MANILA, Philippines – The Philippine economy, as measured by the gross domestic product (GDP), may grow between 3.8 percent and 4.3 percent this year, an economist from the University of Asia and the Pacific (UAP) told an economic forum yesterday.
In the forum organized by the Bank of Commerce, economist Ramon Quesada said growth would continue to come from dollar remittances from overseas Filipino workers which are expected to hit a range of $15.8 billion to $16.4 billion this year and also from the growth of local industries.
Exports, he said, would continue to contract by three percent, more optimistic than the official projection for exports which is a contraction of eight percent. Similarly, he said imports could contract by 1.5 percent this year.
Agriculture, meanwhile, is likely to grow by three percent while the industry sector’s growth is projected at 3.6 percent. The growth of the service sector is expected at 4.8 percent this year.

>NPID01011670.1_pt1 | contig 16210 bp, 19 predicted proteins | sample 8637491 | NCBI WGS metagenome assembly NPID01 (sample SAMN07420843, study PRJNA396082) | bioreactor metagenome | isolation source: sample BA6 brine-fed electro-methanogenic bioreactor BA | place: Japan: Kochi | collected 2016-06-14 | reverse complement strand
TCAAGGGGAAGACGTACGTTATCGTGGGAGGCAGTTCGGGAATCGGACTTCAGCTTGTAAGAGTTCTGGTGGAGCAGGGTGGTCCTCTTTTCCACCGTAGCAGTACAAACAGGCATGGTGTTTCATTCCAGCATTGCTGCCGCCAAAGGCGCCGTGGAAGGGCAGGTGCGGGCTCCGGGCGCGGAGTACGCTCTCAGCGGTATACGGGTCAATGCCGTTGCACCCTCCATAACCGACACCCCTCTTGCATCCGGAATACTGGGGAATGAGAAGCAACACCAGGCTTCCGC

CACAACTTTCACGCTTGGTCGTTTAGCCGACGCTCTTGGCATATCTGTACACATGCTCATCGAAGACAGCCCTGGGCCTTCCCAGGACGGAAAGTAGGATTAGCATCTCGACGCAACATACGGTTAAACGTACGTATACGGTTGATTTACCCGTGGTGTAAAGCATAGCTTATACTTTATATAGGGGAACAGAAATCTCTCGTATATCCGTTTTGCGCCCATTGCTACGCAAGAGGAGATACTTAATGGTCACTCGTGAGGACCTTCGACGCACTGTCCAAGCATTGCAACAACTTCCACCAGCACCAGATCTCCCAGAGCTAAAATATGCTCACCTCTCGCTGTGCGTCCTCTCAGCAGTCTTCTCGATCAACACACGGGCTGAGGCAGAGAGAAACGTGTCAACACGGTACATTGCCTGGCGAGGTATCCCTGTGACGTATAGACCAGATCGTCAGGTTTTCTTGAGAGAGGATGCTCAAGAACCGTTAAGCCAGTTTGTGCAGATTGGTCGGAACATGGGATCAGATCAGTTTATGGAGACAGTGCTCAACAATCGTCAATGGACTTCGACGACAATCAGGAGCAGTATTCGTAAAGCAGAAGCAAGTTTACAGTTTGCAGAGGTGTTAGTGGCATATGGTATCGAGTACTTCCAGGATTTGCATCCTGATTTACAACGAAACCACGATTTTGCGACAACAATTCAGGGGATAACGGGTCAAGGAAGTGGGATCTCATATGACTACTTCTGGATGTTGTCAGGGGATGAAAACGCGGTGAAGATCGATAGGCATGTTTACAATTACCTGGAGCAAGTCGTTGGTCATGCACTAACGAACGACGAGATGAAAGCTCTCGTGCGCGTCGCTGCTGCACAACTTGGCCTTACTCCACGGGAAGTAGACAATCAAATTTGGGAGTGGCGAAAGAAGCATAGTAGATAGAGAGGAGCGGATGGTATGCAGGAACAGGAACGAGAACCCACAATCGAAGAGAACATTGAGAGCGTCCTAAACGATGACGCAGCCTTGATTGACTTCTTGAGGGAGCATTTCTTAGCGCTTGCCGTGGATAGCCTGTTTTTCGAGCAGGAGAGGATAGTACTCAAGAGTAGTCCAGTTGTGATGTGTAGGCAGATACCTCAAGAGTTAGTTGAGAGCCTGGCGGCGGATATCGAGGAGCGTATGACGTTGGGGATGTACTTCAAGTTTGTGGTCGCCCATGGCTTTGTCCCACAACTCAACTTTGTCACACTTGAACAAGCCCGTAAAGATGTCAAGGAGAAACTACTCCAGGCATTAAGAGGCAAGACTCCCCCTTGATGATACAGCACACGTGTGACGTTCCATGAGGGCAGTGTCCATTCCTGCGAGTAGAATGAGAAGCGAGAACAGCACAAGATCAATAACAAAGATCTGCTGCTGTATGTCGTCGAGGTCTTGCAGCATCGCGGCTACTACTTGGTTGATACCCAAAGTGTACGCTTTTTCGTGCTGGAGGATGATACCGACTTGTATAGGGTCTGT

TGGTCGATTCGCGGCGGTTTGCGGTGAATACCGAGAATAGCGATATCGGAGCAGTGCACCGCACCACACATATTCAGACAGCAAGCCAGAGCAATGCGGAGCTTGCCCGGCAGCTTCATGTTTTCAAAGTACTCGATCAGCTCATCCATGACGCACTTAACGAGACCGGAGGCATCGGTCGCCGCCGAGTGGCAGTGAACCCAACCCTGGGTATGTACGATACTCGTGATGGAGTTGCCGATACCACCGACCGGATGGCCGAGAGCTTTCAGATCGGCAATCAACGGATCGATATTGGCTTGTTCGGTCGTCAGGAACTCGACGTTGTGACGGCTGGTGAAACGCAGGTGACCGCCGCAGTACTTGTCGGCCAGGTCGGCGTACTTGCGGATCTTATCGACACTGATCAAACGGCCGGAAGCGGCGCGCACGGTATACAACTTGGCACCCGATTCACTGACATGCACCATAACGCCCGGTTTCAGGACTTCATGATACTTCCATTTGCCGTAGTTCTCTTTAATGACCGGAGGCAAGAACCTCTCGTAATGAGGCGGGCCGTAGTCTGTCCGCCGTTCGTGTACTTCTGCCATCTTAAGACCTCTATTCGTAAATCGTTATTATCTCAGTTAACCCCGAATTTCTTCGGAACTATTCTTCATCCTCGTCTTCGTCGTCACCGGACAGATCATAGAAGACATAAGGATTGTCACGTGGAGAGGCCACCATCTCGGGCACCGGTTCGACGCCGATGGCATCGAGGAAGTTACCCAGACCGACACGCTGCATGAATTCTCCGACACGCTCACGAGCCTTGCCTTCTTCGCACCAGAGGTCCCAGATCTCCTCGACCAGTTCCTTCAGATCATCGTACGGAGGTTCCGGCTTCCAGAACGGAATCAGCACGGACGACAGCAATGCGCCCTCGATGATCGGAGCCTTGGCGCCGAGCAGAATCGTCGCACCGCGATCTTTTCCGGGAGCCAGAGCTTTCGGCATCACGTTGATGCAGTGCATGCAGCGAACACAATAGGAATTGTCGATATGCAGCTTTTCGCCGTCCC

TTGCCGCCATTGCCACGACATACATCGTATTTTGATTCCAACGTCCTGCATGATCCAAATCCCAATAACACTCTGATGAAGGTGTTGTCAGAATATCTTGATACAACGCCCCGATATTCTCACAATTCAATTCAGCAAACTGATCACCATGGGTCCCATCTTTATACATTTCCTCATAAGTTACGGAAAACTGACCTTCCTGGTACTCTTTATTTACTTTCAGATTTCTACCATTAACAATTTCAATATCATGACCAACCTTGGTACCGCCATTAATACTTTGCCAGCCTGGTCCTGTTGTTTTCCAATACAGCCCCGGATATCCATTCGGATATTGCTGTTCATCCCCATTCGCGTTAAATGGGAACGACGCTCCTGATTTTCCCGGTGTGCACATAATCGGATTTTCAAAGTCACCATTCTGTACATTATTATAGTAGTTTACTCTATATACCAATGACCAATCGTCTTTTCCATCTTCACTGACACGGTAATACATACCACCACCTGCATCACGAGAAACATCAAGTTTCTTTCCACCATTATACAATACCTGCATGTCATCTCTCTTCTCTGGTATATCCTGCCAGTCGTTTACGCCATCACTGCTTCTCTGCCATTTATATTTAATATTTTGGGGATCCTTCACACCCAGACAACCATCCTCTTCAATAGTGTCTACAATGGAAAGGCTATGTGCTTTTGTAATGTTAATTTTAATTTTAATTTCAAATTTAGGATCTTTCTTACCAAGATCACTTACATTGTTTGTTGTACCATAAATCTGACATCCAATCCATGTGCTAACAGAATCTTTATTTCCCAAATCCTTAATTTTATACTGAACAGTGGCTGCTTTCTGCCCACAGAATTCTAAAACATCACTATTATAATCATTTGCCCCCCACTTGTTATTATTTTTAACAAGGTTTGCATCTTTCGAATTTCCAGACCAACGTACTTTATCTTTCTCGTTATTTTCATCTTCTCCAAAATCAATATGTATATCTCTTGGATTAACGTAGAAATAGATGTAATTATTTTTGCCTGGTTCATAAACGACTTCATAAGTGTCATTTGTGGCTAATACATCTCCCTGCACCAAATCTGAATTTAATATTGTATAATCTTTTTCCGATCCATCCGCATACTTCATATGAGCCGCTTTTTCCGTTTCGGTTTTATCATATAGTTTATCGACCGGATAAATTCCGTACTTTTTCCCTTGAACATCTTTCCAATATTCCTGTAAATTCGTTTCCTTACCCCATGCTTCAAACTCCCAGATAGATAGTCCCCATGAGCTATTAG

The government, for its part, revised downward its economic growth forecast for 2009 to 3.7 percent to 4.4 percent from a previous assumption of 3.7 percent to 4.7 percent for the year.
Under the revised GDP growth assumption, agriculture is projected to grow from 3 percent to 3.6 percent and the industry sector from 3.9 percent to 4.7 percent.
The services sector is projected to grow from 3.8 percent to 4.5 percent.
Nonetheless, Quesada said the country would survive 2009 and that “there is light at the end of the tunnel.”
This, he said, would be possible as long as the government fulfills its plan to spend more this year.
Furthermore, Quesada said the government should be promoting various industries across the different regions in the country.
These include agriculture, business process outsourcing, education, entertainment, health, telecommunications, personal care, real estate, franchising, trade and mining.
He said these industries, if given enough government support, would help boost the domestic economy.
Government economic managers said there is a need to revise downward the government’s 2009 GDP growth projection for the year because of the impact of the global financial turmoil on the country.
Last year, the Philippine economy’s expansion slowed to 4.6 percent from 2007’s 7.1 percent, the highest in three decades.- Iris C. Gonzales, Philippine Star